By Robson Sharuko
The Warriors might have been barred from the 2018 FIFA World Cup qualifiers, but the greatest Warrior of all-time has been roped into the global show as part of a package of the television broadcast being beamed into millions of African homes, offices and bars.
The 2018 FIFA World Cup is special, in terms of its African connection, because it celebrates the 40th anniversary of the first victory by a country from this continent at this global football showcase when Tunisia thrashed Mexico 3-1 in Argentina in 1978.
The special nature of that landmark victory, in Lionel Messi’s hometown of Rosario, was that it was masterminded by an African coach, Abdelmajid Chetali.
It helped bury the sins of the Democratic Republic of Congo, then known as Zaire, at the 1974 World Cup finals in Germany, where they were reduced into a punching bag by their rivals.
That Congolese side, which a few months earlier had beaten Zambia in a replayed final to be crowned African football champions, lost all their three matches at the 1974 World Cup finals.
They also failed to score a goal, slumped to an embarrassing 0-9 defeat at the hands of Yugoslavia, while conceding 14 goals in 270 minutes.
Forty years after an African coach celebrated the honour of being the first gaffer to guide a country from this continent to victory at the World Cup finals, another African mentor, Aliou Cisse, became the first coach to lead a nation from this continent to victory at the 2018 World Cup in Russia.
The Warriors are not part of the global football festival unfolding in Russia after they were barred from the qualifiers by FIFA as punishment for ZIFA’s failure to settle a $68 000 debt owed to Brazilian coach Valinhos who had guided the national team during the 2010 AFCON qualifiers.
Zimbabwe has never featured at the World Cup finals but the Warriors are not alone in that league as 134 FIFA members, which is 63.5 percent of the global football’s 211-strong membership, have so far tried, and failed, to make it to the global football showcase.
Incredibly, 41 out of 54 African countries who are members of CAF, representing a 75.92 percent of the continent’s football membership, are yet to get their breakthrough by qualifying for the World Cup finals.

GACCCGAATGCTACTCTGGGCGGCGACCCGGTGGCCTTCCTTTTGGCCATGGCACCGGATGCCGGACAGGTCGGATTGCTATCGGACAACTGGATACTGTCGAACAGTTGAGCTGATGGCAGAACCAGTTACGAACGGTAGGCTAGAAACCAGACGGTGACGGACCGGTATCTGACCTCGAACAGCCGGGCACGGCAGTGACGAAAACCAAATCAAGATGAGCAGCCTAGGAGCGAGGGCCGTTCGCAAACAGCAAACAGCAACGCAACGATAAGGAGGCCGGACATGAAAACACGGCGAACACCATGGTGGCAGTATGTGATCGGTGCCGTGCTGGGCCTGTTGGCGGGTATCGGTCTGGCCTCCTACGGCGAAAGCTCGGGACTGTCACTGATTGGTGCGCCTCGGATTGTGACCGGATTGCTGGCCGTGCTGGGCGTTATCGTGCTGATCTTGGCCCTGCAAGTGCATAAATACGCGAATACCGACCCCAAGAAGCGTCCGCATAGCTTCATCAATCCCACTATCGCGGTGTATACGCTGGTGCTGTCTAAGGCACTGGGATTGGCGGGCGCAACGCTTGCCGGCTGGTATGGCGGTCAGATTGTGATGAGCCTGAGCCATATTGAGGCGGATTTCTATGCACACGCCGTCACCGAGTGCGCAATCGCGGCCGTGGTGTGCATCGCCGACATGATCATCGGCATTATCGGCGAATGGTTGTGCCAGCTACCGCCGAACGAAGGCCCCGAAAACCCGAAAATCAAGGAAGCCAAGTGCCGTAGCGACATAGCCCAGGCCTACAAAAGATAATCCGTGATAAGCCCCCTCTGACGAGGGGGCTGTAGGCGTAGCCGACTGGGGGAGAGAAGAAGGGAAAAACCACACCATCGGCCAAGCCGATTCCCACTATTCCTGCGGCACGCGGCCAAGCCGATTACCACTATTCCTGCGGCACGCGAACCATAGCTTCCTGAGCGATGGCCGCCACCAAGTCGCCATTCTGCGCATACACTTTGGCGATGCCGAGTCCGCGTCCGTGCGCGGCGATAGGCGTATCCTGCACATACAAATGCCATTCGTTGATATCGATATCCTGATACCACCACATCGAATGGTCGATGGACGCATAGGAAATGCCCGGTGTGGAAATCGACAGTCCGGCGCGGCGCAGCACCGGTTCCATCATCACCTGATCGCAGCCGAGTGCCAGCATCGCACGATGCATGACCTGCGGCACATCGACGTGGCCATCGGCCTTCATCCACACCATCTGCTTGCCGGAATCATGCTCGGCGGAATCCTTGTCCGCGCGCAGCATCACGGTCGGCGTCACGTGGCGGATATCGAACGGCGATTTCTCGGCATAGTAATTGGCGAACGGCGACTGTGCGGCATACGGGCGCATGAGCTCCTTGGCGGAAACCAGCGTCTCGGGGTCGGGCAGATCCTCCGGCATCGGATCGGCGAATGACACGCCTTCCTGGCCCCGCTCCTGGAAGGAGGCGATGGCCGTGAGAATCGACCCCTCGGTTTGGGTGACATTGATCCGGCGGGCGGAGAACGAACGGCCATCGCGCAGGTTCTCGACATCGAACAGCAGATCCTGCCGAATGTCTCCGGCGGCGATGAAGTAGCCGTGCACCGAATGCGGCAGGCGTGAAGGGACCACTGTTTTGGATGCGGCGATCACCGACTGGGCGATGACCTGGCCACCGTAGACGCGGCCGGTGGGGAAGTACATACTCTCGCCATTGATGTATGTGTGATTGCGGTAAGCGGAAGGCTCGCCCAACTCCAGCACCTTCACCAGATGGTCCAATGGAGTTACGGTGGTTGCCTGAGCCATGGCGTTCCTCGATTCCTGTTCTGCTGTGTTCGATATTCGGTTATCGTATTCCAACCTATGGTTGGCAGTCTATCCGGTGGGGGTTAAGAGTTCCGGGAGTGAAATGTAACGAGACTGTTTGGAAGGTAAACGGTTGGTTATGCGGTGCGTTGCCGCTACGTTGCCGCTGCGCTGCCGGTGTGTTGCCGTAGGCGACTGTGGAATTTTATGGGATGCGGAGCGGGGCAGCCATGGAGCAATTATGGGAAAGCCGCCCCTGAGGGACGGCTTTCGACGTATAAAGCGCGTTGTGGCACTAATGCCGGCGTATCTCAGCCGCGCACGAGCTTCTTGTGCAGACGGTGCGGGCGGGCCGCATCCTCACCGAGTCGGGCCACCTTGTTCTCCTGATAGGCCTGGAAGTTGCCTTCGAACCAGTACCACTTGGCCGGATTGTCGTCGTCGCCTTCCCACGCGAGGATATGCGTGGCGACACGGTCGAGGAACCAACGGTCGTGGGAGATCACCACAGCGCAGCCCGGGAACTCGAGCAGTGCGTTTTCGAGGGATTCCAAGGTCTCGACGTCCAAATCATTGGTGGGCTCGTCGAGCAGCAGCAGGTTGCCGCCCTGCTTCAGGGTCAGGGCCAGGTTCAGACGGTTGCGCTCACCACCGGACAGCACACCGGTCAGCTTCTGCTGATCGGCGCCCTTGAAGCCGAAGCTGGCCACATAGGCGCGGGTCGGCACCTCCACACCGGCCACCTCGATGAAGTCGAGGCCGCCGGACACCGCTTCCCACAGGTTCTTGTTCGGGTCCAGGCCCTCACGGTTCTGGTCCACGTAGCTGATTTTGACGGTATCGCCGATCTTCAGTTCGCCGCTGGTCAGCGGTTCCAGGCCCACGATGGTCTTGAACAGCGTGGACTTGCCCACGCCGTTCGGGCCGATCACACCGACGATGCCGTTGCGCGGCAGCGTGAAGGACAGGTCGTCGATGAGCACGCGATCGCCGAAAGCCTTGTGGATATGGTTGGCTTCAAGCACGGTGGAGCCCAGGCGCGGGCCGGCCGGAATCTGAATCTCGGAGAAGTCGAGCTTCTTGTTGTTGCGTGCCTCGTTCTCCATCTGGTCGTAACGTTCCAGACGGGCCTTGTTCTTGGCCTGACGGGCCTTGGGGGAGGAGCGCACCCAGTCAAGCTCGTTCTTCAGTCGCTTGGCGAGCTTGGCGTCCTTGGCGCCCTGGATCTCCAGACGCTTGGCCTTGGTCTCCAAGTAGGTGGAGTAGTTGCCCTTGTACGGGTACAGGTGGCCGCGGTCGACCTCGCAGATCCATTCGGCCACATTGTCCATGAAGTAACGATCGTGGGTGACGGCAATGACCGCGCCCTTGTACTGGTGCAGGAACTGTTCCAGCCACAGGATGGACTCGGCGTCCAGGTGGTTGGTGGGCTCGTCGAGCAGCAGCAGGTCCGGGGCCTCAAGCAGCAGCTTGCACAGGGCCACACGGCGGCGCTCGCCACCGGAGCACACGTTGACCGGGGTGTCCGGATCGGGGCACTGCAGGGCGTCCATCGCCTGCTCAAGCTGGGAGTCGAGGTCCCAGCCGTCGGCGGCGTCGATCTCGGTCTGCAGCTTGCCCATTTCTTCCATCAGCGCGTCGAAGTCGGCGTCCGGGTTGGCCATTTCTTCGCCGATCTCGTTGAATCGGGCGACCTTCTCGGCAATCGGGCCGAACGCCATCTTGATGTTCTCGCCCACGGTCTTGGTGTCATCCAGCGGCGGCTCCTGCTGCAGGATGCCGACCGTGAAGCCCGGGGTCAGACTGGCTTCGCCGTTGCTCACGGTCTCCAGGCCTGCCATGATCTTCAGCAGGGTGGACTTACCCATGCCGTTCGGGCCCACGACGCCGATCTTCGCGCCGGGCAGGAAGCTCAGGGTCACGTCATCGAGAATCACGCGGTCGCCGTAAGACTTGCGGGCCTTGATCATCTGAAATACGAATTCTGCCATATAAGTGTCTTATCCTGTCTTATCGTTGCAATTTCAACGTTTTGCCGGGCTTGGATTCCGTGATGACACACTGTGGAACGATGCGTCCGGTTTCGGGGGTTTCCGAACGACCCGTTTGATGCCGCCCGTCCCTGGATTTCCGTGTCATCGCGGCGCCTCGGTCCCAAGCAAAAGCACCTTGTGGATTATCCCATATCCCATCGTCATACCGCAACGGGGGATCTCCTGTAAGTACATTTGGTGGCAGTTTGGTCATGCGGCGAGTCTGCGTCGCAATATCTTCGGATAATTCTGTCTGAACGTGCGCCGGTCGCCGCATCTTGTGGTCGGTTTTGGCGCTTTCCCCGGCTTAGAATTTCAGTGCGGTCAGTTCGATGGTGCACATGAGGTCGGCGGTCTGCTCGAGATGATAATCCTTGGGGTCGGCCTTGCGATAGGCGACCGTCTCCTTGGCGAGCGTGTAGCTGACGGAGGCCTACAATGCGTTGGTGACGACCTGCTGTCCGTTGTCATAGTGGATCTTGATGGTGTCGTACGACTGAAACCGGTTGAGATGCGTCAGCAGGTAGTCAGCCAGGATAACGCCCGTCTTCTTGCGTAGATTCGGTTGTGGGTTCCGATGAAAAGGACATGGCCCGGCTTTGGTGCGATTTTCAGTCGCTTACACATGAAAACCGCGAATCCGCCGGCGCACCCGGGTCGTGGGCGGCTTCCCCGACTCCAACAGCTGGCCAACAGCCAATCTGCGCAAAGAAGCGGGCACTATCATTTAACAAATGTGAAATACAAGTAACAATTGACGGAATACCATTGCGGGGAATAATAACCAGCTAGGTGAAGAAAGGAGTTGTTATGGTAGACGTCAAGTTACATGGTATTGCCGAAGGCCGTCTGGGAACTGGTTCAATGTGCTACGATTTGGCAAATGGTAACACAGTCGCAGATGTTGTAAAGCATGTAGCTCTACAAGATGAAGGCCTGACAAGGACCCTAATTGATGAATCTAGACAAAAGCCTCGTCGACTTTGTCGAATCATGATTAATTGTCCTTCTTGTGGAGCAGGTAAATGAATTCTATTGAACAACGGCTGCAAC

While the Warriors are watching from a distance, Peter Ndlovu, the greatest Warrior of them all, is featuring in the global showcase drama as one of the faces of one of the powerful sponsors who are bringing the action from Russia into African living rooms, offices and bars through live television transmission.
PPC, a leading supplier of cement and related products in Southern Africa, with interests in Zimbabwe, South Africa, Botswana, the DRC, Ethiopia and Rwanda, are one of the main sponsors bringing in live pictures, through the power of television, of events at the 2018 World Cup to the African audience.
The video, which comes as an advert, is a celebration of King Peter’s rise from humble surroundings in Makokoba in Bulawayo to become the first African football star to parade his skills in the English Premiership.
And it comes with a powerful message of motivation, for millions of kids on the continent, that they should never give up.
King Peter is featured as a father who takes his son on an annual journey, to where his story began before his rise to superstardom, when life was hard and all he could afford was just a plastic ball, living in a small house where the family car was an old and battered VW Beetle.
It starts with the roar of an elephant and then a message, “The Peter Ndlovu Story, the first African to play in the English Premiership” runs across the screen in salute of the greatest Warrior ever before the soundtrack is provided saying: “Every year, I take my son on a pilgrimage to where it all began,” King Peter says as he narrates his story.
“Looking back, it was tough (with the words being accompanied by a bare-footed boy playing with a plastic ball outside his family’s modest house).
“In Africa, we are built for strength, and that is why we trust PPC.”
King Peter is one of Africa’s finest footballers who never graced the World Cup finals during their careers in a list that also features former World Footballer of the Year, George Weah, who is now the President of Liberia.
Kalusha Bwalya, regarded by some as the greatest Southern African footballer of all-time, also never featured at the World Cup finals as his Zambian side, just like the Warriors, came close, yet very far, from the global showcase.
The Flying Elephant was part of the Dream Team that came within just winning their final qualifier against the Indomitable Lions of Cameroon to get a ticket to play at the 1994 World Cup but the West Africans triumphed 3-1 in their backyard in Yaounde.
King Peter inspired his Warriors to end two decades of waiting for a place at the Nations Cup finals when the national team, under the guidance of Sunday Chidzambwa, finally made it in 2003 with the forward providing the inspiration as the captain.
He also made history as the first Zimbabwean to score at the AFCON finals when he found the target in a 1-2 defeat in the Warriors first game at the continental football festival in Tunisia in 2004.